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'Milk & Honey' Name Draws Ire From Barman Sean Kenyon

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The forthcoming Larimer Square bar's name sparks conversation about trademarks and recognition.

Signage at Milk & Honey on Larimer Square
Signage at Milk & Honey on Larimer Square

What's in a name? If you ask Williams & Graham barman Sean Kenyon, there's a lot at stake when it comes to building a brand. Kenyon recently set off quite the discussion with a Facebook post that addressed the name of Milk & Honey, a bar and eatery set to open on Larimer Square in the coming weeks from chef Michael Shiell.

"Someone is opening a place in Denver called Milk & Honey," Kenyon's post reads. "It does not involve anyone from the two in London or NYC. What the fuck?"

The original Milk & Honey opened as a small, speakeasy-style craft cocktail bar in New York's Lower East Side in 2000. It's since moved location, but is currently closed while another spot is found—however its influence has long been recognized in the industry—and a London outpost opened in 2002.

The ensuing comments on Kenyon's post brought up other instances of same-name blame in town, including well-known Chicago restaurant Blackbird (Kenyon did consult on the bar program for Blackbird in Denver), and Amass, both a French bistro in Jefferson Park and a hotspot in Copenhagen, Denmark.

"There are several Occidentals out there," Kenyon says of his upcoming spot adjacent to Williams & Graham. "None are cocktail bars, and none are world-famous bars.[...] The problem I have is with people deliberately using a high-profile name to bring people into their bars."

Kenyon cites the examples of San Francisco's tiki lounge Smuggler's Cove being almost directly ripped off in Liverpool, England, and New York speakeasy PDT having a copycat. "Somebody opened a PDT in Mumbai," explains Kenyon. "Jim Meehan could do nothing about it. He was like, 'I don't have an international trademark, I just have to live with it.' You know, it sucks because people are trying to benefit off the worldwide recognition of his bar."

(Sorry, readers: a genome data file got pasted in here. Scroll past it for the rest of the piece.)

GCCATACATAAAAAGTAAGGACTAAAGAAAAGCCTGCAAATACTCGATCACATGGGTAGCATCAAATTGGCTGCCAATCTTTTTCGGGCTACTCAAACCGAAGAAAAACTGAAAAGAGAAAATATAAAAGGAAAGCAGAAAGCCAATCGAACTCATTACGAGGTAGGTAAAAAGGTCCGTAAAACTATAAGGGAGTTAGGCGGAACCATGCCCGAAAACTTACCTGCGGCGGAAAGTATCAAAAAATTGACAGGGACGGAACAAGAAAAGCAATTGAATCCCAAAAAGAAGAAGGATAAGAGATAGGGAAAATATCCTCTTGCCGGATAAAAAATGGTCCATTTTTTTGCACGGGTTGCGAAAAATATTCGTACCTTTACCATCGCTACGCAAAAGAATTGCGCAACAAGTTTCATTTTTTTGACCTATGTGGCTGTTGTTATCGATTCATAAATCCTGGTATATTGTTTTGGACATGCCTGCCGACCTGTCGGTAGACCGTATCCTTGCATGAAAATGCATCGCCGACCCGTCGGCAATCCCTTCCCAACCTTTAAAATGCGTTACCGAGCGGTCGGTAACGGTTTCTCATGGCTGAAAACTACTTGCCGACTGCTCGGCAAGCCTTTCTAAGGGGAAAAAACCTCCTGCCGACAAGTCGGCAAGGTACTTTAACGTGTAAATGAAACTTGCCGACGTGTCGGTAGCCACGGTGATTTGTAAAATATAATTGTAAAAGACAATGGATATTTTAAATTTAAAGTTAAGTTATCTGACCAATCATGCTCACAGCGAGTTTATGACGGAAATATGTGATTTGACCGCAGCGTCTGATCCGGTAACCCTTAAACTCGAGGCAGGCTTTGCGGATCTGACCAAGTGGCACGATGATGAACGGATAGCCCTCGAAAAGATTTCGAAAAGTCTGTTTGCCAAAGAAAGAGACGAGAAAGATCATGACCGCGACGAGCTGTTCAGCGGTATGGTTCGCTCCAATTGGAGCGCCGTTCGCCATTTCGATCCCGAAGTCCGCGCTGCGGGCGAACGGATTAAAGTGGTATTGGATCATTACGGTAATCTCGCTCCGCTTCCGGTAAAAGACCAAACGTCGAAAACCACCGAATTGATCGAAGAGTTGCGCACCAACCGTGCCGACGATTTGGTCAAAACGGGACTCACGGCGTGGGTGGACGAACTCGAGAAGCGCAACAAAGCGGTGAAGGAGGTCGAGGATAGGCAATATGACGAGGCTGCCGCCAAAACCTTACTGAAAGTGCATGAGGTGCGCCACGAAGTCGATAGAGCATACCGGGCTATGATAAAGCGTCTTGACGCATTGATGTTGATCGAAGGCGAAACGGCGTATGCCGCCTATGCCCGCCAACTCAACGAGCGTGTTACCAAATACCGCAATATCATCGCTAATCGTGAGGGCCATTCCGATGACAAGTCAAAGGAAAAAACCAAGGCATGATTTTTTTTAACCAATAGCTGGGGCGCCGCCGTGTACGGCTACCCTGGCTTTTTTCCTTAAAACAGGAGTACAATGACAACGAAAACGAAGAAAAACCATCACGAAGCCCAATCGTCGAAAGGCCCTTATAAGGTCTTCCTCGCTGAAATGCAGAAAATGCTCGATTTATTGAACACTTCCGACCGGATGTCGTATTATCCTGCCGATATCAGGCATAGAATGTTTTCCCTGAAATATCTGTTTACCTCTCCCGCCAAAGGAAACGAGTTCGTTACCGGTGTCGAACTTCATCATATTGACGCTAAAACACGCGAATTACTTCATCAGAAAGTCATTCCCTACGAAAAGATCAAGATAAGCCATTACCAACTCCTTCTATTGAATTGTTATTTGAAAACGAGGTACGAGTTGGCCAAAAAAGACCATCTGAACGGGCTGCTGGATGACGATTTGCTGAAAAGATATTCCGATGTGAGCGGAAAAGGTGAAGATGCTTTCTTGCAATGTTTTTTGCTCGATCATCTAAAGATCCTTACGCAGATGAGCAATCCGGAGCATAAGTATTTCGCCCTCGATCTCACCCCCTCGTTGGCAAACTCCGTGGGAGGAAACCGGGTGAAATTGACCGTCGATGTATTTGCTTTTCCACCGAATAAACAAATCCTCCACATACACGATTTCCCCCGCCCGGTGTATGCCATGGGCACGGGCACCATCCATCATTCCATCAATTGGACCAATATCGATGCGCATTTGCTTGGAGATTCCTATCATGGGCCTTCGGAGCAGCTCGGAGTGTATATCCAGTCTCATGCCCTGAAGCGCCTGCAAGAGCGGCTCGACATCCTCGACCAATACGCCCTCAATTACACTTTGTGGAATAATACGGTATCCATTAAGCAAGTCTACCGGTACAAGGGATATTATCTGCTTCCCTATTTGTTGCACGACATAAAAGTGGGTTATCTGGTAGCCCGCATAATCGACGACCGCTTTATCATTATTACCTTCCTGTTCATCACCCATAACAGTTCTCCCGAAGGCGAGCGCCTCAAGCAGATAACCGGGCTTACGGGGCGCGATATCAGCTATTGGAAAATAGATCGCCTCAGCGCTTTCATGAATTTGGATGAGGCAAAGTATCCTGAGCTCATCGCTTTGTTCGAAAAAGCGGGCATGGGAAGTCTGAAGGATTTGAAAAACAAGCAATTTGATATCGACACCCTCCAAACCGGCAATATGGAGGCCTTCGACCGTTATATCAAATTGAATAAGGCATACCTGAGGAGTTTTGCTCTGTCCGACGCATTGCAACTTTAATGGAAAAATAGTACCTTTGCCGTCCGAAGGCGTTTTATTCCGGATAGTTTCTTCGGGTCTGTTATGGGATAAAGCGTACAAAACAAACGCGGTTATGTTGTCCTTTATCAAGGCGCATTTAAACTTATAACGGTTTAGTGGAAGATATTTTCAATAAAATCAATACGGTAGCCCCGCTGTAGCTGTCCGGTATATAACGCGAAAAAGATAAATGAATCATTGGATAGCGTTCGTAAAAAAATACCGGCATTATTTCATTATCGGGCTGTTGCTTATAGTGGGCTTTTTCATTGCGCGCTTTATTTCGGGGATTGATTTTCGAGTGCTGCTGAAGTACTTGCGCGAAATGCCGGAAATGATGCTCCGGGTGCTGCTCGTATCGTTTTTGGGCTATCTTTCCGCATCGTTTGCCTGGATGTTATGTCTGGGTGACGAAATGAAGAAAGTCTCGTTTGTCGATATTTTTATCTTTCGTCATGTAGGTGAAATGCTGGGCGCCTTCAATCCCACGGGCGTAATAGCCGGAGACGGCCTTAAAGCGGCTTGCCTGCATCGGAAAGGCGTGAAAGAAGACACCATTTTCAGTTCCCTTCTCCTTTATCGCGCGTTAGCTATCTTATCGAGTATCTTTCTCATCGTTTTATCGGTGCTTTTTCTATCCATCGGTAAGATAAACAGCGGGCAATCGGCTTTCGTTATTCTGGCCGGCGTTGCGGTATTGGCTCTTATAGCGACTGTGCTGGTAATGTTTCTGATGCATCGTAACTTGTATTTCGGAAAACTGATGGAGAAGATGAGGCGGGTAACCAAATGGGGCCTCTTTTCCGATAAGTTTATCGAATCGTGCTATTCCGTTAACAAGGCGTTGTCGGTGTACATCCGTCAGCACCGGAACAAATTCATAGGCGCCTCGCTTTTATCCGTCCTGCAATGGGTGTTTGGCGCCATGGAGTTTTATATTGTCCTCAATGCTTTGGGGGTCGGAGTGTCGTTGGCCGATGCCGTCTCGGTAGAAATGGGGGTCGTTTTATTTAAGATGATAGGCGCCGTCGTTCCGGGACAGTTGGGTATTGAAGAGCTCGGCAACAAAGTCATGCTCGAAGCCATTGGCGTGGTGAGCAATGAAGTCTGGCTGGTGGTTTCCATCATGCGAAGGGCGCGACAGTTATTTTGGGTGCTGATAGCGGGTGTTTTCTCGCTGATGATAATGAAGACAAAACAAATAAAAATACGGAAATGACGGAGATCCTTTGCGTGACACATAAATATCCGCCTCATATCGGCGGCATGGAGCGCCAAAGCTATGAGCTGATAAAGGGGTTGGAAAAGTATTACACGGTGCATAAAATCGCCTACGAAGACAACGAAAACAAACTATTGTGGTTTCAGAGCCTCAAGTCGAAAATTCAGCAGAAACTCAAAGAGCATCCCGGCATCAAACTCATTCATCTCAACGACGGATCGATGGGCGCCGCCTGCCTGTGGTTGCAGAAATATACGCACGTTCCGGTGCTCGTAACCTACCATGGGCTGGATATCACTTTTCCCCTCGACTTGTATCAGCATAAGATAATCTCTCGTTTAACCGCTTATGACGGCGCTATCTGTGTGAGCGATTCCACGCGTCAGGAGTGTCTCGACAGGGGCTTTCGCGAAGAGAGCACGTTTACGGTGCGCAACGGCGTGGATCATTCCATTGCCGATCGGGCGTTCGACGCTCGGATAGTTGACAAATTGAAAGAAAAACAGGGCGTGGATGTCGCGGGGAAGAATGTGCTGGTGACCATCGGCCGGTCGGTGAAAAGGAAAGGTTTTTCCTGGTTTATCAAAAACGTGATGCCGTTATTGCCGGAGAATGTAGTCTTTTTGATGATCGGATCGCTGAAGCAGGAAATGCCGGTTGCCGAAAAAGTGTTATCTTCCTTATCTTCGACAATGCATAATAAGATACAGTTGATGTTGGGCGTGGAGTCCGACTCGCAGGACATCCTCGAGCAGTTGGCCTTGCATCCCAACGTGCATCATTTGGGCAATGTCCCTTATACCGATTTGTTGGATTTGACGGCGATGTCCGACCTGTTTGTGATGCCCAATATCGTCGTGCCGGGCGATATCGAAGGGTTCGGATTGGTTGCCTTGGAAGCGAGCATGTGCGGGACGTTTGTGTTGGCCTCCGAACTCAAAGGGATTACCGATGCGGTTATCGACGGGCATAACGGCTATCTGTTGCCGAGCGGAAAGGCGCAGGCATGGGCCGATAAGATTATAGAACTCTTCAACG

Speaking of trademarks and legalities, which could prevent these disputes from occurring in the first place, "most bars don't have the money to trademark," according to Kenyon.

While the Milk & Honey situation is not the first example of a name being used in Denver that's gained fame in another market, this could be a different case. Rumor has it Shiell tried to hire someone from the NYC Milk & Honey to run his bar program.

For his part, Shiell explained the name choice with the following emailed statement:

"The name Milk & Honey has roots in biblical texts—it speaks to a land of abundance, of full plates and overflowing wine glasses. And at its core, our restaurant's philosophy is about providing guests with a feeling of love and friendship. It's about serving excellent, inspired dishes and surrounding our guests with some of the good things in life. The name is a colloquialism and is commonly recognized. But we view 'Milk & Honey Bar Kitchen' as more of an ideal than a name, reflective of our food-forward nature and focus on wine and excellent service."

So all this begs the question, should well-known names be off-limits in another market? Does it help or hurt the original, and should more bars and restaurants explore trademark options? Leave your feedback in the comments.